Swedish bonds tied to mortgages are basking in the country’s haven status, undiminished by the threat of a downgrade from Standard & Poor’s, as investors bet limited supply will add to the debt’s appeal.
The yield spread on benchmark covered bonds issued out of Sweden has eased to its narrowest since 2008 as supply of the notes is seen dropping about 40 percent this year. The AAA rated securities offer higher yields than Sweden’s government debt, adding to their allure as risk-averse investors look for ways to generate better returns.
“The spreads can tighten a bit further,” said Joakim Buddgaard, a fund manager at Svenska Handelsbanken AB (SHBA) in Stockholm, who helps oversee $13.8 billion in fixed-income assets, including Swedish covered bonds. “I’m a buyer, not because I think the spread is going to tighten massively, but because there is still a good pick-up in yields,” he said in an e-mailed reply to questions yesterday.
Sweden’s status as a haven from the debt crisis in the euro area looks set to endure as investors flock to one of only 12 remaining AAA rated countries. The Nordic nation’s success in cutting public debt to about a third the euro-zone average, as a percentage of gross domestic product, has kept investors loyal even as exports stall and companies such as Ericsson AB and Volvo AB (VOLVB) cut jobs.
While Sweden enjoys solid public finances, household debt levels have soared, reaching about 170 percent of disposable incomes, the central bank estimates. S&P lowered its outlook on eight Swedish banks this week, including the biggest covered- bond issuers, Handelsbanken and Swedbank AB (SWEDA), to negative from stable and said Sweden faces “a sharper economic slowdown” and “a build-up of substantial indebtedness for households.”
The euro area debt crisis poses the biggest risk to the country’s financial system, according to a Riksbank survey of bond and currency market participants published today. They see a small likelihood of Swedish households not repaying loans. Though the S&P warning initially sent spreads on Swedish mortgage bonds wider relative to similar-maturity government notes, investors are betting the impact will be short-lived.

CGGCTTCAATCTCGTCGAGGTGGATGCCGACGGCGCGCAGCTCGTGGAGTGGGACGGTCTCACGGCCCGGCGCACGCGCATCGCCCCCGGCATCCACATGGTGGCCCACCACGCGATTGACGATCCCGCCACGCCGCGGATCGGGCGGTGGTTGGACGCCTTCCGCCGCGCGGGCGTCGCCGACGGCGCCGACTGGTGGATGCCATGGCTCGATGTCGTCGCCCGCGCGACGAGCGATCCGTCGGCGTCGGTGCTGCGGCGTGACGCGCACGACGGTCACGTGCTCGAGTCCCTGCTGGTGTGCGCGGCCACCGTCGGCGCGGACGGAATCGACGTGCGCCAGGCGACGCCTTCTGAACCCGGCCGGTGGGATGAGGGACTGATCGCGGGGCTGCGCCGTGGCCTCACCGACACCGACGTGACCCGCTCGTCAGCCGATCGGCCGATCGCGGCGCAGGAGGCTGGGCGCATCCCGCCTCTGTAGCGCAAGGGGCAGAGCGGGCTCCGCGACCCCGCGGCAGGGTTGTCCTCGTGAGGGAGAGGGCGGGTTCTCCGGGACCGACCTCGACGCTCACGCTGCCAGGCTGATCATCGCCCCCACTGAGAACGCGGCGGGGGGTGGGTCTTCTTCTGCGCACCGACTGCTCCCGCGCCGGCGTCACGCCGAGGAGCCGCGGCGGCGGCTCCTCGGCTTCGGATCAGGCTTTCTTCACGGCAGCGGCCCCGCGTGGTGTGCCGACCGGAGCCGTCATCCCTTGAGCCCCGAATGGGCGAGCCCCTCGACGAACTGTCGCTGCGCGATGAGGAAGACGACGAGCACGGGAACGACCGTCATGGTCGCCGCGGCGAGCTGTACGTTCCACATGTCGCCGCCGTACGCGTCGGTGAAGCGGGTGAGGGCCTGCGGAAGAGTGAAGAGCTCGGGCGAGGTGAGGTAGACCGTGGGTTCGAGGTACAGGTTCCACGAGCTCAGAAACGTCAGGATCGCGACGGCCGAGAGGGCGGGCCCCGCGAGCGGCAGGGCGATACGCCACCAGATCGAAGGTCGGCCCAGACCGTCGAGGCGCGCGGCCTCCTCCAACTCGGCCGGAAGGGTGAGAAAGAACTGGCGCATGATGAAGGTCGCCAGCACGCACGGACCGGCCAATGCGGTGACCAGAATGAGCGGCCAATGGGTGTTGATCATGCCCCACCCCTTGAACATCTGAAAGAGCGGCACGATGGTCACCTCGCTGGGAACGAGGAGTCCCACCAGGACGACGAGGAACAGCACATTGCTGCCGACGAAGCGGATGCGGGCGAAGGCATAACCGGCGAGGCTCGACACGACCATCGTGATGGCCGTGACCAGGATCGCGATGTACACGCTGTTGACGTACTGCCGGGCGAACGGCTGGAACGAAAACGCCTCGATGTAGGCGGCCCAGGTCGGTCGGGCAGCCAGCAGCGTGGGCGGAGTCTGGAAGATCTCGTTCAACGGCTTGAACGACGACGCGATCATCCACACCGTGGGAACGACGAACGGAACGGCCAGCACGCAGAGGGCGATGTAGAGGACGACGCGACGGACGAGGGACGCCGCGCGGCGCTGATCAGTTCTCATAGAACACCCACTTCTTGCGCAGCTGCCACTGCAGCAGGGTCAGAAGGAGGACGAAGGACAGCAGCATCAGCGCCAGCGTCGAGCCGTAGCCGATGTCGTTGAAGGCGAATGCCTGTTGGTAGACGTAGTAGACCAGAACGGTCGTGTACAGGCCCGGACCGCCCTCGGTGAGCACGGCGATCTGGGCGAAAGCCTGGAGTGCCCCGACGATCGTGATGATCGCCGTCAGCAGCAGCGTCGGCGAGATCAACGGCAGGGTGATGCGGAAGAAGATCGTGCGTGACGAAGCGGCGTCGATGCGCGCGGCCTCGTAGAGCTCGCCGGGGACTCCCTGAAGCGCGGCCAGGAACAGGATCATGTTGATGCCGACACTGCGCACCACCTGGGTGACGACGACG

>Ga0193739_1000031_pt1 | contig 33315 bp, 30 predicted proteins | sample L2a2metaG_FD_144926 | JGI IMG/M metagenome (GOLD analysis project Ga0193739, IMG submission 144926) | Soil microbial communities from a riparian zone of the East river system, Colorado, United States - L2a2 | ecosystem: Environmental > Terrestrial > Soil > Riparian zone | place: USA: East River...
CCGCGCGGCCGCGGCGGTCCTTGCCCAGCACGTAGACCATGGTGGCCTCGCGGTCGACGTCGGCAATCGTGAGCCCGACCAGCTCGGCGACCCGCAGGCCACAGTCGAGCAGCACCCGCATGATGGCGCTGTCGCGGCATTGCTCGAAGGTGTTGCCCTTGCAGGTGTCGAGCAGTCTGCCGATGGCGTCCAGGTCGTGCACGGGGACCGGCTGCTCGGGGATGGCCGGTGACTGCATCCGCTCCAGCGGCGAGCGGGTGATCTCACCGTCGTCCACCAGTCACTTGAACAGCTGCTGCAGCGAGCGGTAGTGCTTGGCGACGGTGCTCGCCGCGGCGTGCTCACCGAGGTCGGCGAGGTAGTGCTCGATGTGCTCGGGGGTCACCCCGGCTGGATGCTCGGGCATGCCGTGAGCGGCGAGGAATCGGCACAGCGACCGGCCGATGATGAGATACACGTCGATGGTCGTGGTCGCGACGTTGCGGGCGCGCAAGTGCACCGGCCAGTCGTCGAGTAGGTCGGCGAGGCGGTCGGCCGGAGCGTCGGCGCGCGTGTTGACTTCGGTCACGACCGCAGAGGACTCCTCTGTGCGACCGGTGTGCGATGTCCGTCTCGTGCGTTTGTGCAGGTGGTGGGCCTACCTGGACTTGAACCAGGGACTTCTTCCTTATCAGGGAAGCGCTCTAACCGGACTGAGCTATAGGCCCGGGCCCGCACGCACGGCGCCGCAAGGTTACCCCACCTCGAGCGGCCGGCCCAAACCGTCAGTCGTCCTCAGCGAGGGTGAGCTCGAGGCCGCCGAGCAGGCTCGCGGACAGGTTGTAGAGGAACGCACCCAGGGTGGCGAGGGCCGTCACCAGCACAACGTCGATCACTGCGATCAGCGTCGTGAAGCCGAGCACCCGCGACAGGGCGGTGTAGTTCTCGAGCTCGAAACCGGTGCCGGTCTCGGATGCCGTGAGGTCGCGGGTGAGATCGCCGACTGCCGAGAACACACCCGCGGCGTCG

The spread between the five-year benchmark mortgage bond sold by Stadshypotek AB -- a unit of Handelsbanken -- and similar-maturity Swedish government notes has narrowed by about 100 basis points this year to 91.4 basis points on Nov. 19, the lowest since July 2008. The spread to swap rates has narrowed to 46 basis points from 116 basis points on Dec. 16, the lowest since August 2008.
The mortgage notes will be buoyed by a committed domestic investor base as supply declines, according to Charlotte Asgermyr, an analyst at SEB AB in Stockholm.
“If you look at the yield pick-up that Swedish covered bonds still offer toward government” debt, “we expect the domestic Swedish investor base to continue to favor covered bonds in relation to government bonds,” Asgermyr said by phone. “We believe the underlying trend is for tighter spreads.”
Price increases in the securities are likely to resume at the turn of the year, after investors finish closing their positions for 2012, she said.
The premium on mortgage bond yields has fallen as issuance of covered bonds dropped to about 340 billion kronor ($50 billion) up to the end of last month, according to Asgermyr at SEB. Issuance will reach about 380 billion kronor in 2012, down from 620 billion kronor in 2011, she said.
Swedish bank ratings would face a one-level downgrade in a worse-than-expected economic situation, S&P said. Swedish covered bonds could still withstand another issuer downgrade of 1 to 3 levels before their AAA ratings would be jeopardized, Asgermyr wrote in a note today.
Swedish covered bond issuers had stepped up supply in 2010 and 2011, selling longer-term notes in response to a stable funding requirement set by the Basel Committee on Banking Supervision. Basel has since pushed the deadline back to 2018, giving lenders more time to adjust and easing pressure to sell longer notes.
Norway this year surpassed Sweden as the largest Nordic covered-bond market as measured by the volume of international mortgage-backed bonds outstanding, according to a report by Barclays Plc. Issuance is falling in Europe, with gross supply dropping to 155 billion euros ($198 billion) in 2012 from 247 billion euros, according to a Nov. 16 report by Barclays. New covered bonds will rebound to 175 billion euros in 2013.
Swedish government bonds have returned 1.57 percent this year, the worst performance among the 26 major Bloomberg/EFFA sovereign indexes. The yield on Sweden’s 10-year note fell one basis point to 1.55 percent while two-year yields were at 0.75 percent. The Swedish OMRX Mortgage Bond Index of benchmark securities has returned 3.68 percent this year.
“Demand has been very strong and continues to be strong,” said Roland Nilsson, chief fixed-income strategist at Swedbank in Stockholm. “It’s secured and you get a yield pick-up versus government bonds, so that’s very appealing.”
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